CINEMA: A new documentary seeks to give insight into and credit to those unsung heroes responsible for the sound of contemporary cinema as we know it.
Steve Rickinson
Steve is the Communications Manager for Modern Times review. He is based in Amsterdam.
Published date: November 11, 2019

Since the beginnings of the motion picture, understanding and acknowledgment of film sound has often been overshadowed by its visual counterpart. With Making Waves: The Art of Cinematic Sound (screened at DokuArts 2019), director & co-producer Midge Costin looks to rectify this ill, informing along the way, with a comprehensive and entertaining documentary tracing both the history of sound design, as well as providing an informative breakdown of the teams that make up a film’s final audio output – The Circle of Talent.

The current Chair of Sound Design at the University of Southern California (USC), and with a decades-long career in Hollywood (credits include Crimson Tide, Days of Thunder, Armageddon, and Hocus Pocus), Costin is able to gather a highly reputable collection of prominent filmmakers and sound designers to provide insight and context on the topic. Directing titans like Steven Spielberg, George Lucas, Ang Lee, Ryan Coogler, Robert Redford, David Lynch, Barbara Streisand, and Sofia Coppola joins a who’s who of cinema‘s most prominent sound professionals in sharing first-hand experience from the sets of some of sound’s most watershed cinematic moments.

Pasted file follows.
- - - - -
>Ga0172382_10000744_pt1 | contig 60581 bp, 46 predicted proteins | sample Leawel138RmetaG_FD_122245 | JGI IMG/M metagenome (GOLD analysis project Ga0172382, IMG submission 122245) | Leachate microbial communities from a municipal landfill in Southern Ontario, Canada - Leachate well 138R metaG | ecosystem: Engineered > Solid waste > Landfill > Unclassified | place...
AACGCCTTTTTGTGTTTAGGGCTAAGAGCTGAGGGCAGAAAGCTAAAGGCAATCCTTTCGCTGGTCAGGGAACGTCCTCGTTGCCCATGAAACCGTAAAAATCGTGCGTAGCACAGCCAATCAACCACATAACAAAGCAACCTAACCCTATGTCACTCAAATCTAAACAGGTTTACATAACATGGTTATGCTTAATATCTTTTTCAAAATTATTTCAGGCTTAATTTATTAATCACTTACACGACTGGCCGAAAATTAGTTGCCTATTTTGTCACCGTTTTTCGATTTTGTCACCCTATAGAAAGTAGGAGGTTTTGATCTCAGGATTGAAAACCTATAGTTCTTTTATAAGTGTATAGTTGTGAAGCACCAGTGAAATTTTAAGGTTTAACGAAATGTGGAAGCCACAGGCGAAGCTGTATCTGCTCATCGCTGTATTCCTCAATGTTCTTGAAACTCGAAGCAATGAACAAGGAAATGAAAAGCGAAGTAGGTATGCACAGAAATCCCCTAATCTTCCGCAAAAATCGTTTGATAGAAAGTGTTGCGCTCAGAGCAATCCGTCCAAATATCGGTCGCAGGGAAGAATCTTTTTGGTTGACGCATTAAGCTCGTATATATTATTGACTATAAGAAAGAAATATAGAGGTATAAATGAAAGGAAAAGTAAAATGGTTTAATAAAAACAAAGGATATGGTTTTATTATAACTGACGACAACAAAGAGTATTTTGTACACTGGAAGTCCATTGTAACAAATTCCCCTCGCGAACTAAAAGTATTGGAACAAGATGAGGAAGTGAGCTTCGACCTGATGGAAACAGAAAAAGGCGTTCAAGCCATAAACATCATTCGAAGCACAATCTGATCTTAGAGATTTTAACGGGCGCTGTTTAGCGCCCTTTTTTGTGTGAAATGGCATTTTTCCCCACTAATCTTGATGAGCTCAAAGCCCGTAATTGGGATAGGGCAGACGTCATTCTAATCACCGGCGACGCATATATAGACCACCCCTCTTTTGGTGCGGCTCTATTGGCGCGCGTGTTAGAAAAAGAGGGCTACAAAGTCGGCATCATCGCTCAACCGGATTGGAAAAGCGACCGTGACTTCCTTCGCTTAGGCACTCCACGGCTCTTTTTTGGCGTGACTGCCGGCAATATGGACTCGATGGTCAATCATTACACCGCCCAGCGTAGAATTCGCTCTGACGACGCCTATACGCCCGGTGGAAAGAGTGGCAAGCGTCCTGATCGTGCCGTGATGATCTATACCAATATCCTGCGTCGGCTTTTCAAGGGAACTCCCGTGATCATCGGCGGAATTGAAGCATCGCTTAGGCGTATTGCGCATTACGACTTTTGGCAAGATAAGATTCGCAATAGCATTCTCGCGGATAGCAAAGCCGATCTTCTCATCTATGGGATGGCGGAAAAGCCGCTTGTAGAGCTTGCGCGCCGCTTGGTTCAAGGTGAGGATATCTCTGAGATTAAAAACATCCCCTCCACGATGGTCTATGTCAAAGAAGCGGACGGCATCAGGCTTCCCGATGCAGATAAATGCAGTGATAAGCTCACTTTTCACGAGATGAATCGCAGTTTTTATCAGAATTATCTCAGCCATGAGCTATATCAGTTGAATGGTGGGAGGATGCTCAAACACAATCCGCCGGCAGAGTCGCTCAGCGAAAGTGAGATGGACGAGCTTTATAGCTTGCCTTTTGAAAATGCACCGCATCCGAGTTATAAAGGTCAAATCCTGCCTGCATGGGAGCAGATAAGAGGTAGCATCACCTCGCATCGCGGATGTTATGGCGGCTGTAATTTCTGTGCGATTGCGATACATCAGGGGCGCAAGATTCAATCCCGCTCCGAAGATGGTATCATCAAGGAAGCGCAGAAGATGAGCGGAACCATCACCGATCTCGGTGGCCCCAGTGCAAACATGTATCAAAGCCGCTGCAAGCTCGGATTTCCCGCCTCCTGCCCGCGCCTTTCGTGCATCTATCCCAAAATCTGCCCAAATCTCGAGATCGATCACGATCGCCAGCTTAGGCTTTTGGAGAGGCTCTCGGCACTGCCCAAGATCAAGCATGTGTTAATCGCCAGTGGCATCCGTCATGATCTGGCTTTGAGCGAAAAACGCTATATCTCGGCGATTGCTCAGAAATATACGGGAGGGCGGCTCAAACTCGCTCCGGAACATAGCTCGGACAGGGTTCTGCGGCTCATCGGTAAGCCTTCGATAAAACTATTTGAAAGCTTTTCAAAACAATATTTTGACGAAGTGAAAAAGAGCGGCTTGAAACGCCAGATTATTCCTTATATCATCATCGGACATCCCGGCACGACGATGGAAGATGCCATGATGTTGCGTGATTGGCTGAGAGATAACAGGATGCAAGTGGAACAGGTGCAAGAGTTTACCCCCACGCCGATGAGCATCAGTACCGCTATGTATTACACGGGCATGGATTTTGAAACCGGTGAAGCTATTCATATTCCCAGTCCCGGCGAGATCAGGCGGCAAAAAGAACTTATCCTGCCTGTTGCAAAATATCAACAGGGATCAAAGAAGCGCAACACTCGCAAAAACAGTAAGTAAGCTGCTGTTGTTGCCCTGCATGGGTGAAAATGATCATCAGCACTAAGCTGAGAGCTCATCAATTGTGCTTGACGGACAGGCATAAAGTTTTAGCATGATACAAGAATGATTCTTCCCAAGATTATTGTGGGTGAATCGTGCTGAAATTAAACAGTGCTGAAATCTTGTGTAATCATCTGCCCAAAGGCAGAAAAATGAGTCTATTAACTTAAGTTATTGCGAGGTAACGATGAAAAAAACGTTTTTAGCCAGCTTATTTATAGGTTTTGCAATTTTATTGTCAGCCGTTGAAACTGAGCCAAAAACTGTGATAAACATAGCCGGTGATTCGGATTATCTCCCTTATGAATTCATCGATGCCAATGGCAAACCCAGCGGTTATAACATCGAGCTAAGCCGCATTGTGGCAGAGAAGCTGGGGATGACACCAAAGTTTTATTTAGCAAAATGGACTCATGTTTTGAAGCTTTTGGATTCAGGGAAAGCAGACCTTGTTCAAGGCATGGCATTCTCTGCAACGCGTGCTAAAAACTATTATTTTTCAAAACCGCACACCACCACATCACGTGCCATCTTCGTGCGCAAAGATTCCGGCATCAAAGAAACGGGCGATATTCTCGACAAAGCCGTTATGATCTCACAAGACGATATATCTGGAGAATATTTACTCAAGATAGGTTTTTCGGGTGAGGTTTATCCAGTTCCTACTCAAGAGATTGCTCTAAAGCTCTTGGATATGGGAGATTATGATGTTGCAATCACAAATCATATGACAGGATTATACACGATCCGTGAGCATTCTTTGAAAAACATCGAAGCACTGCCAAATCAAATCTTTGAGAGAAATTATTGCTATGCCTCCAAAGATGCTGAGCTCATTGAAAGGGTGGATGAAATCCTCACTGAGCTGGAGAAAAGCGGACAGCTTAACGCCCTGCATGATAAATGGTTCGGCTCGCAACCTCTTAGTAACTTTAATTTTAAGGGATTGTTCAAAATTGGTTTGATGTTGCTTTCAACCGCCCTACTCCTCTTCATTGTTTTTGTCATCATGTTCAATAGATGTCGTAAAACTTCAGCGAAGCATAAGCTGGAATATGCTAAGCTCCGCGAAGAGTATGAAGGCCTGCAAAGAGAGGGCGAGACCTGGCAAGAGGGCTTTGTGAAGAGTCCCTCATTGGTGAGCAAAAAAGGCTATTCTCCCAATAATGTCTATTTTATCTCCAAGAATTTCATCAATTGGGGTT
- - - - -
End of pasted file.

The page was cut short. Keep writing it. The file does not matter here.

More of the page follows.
The foundations of Making Waves deal with the simple idea that sound and storytelling have always been intricately related. From the first moments of life, sound acts as the premiere sense we, as humans, are cognitive toward. Thus, a vital aspect of our psychological relationship with cinema. Growing from this central thesis, Making Waves then follows a linear trajectory in making its case, stopping at some of cinema’s most known, loved, and seminal moments in sound history.

A new roar

The film’s first half deals with the history of sound design and recording techniques. Naturally, this starts with The Jazz Singer and the beginnings of cinematic sound, including Tarzan and The Tin Man. Also amongst them is the revolutionary approach of Murray Spivack, who’s rebellion against stock sound produced the innovative roars of 1939’s King Kong.

a who’s who of cinema’s most prominent sound professionals in sharing first-hand experience from the sets of some of sound’s most …


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